As students walked through the hallways they were greeted by these hearts of inspiration that included sayings like: “You are Kind,” “You are Brave,” “You are Loved,” and “You are Beautiful.”
Olga Traub, a parent at Middlebrook, reached out with this idea. Her former school district had done a “Lockers for Love” event and she remembered what a positive impact it had on the students.
“We started Lockers of Love with the hope that all students will know that they matter, that they are loved, and that each person’s uniqueness should be embraced,” Traub explained. “We also hope that if even one child felt comforted and supported when they came to school or signed on remotely that date that Lockers of Love accomplished our goal to make a positive impact on the mental health of our youth.”
Additionally, hearts were delivered to each mailbox of all of the Middlebrook students who were at home for remote learning. Parents of remote learners were particularly appreciative as one parent said, “I saw the post on the Middlebrook Facebook group about the PTA sponsored ‘Lockers for Love.’ As I continued reading, I saw that fully remote students were also included and had their heart messages hand-delivered to our homes, I was eager to tell my children who have been remote the entire year to go and check the mailbox. My 6th grader came inside and said, ‘Wow! That was so nice that someone went out of their way to deliver these to us.'”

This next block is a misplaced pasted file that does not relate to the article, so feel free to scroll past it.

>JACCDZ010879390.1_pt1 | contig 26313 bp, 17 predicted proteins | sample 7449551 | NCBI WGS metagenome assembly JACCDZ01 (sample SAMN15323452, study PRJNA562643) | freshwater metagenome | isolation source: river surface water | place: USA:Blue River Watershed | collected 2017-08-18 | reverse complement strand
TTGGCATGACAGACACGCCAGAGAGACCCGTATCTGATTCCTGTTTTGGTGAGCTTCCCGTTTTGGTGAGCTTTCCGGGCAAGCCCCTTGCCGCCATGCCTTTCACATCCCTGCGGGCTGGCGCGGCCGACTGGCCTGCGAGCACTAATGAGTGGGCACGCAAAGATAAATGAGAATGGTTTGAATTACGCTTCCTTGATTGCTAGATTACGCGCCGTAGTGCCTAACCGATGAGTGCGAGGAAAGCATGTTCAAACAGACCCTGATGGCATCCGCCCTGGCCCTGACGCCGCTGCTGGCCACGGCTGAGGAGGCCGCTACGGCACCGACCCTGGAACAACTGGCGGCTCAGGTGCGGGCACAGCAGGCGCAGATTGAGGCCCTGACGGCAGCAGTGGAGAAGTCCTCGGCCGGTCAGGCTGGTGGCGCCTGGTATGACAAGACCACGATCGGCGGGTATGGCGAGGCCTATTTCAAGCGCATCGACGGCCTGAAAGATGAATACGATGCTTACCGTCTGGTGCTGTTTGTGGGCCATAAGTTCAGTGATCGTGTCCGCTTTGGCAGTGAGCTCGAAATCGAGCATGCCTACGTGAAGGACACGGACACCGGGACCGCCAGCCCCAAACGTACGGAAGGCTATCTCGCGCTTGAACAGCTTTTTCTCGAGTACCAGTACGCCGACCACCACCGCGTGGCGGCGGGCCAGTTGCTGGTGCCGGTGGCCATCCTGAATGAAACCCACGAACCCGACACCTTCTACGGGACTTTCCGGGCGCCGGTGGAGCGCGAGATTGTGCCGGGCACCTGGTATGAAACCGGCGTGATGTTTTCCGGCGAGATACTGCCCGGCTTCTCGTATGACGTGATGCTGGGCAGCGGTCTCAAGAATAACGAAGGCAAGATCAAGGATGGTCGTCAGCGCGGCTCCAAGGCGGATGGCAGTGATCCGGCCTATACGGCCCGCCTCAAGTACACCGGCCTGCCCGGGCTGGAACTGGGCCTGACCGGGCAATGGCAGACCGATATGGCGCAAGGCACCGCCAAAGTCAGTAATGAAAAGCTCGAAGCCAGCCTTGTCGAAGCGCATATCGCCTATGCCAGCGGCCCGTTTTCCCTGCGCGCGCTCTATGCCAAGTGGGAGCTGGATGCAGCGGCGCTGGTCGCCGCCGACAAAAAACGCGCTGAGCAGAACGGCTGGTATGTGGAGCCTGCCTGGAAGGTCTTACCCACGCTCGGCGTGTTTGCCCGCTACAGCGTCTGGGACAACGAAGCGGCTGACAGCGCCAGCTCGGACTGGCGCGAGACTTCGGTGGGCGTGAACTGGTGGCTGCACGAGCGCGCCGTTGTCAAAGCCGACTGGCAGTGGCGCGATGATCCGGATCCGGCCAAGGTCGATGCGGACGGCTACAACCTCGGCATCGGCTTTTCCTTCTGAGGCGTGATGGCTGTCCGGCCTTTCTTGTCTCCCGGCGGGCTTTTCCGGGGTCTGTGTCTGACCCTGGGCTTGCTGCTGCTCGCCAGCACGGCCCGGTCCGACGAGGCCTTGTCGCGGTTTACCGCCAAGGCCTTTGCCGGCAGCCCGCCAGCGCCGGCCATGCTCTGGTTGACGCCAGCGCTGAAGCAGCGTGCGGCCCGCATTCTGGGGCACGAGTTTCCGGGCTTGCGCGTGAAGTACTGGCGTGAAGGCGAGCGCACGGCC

Wilton High School
At Wilton High School, the Support Services Team led the “Spread the Word to End the Word” Campaign. This is a global campaign working towards inclusion for all people with intellectual and developmental disabilities. The Spread the Word campaign was built on the idea that inclusion is a skill each of us can learn and practice, together, and that inclusion is a skill that builds togetherness through difference and community through adversity.
Each year a total of 6,000 schools in over 80 countries participate in this campaign. To date, over 800,000 online pledges have been made. This spring SEPTA sponsored the “Spread the Word to End the Word” T-shirts for staff and students at Wilton High School. More information about this campaign and how to get involved can be found online.
Wilton High School special education teacher Emily Rippel described the events at WHS:
“The Spread the Word to End the Word Campaign is something that I hold very dear to my heart. It is a reminder that we should include people of all abilities in all aspects of life, whether it be in a social setting, a classroom, or anywhere decisions are being made.
“This year, our main goal is to #SpreadTheWordInclusion across the building. For Disability Awareness Month students and staff are wearing Spread The Word Inclusion t-shirts, that were graciously gifted to us by SEPTA, each Friday this month. Our students also put together small gift bags for faculty and staff with bracelets that say #ChooseToInclude and a note from the WHS Collaborative Center to join the campaign.”